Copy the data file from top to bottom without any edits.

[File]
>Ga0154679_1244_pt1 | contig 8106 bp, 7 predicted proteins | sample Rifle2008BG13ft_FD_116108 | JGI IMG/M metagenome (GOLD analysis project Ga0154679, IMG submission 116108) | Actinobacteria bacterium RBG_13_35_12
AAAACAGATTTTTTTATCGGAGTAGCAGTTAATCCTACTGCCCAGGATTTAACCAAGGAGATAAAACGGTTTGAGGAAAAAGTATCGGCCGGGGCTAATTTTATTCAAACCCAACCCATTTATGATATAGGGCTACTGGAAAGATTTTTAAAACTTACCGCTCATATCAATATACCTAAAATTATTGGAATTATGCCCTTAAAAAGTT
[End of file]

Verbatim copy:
>Ga0154679_1244_pt1 | contig 8106 bp, 7 predicted proteins | sample Rifle2008BG13ft_FD_116108 | JGI IMG/M metagenome (GOLD analysis project Ga0154679, IMG submission 116108) | Actinobacteria bacterium RBG_13_35_12
AAAACAGATTTTTTTATCGGAGTAGCAGTTAATCCTACTGCCCAGGATTTAACCAAGGAGATAAAACGGTTTGAGGAAAAAGTATCGGCCGGGGCTAATTTTATTCAAACCCAACCCATTTATGATATAGGGCTACTGGAAAGATTTTTAAAACTTACCGCTCATATCAATATACCTAAAATTATTGGAATTATGCCCTTAAAAAGTT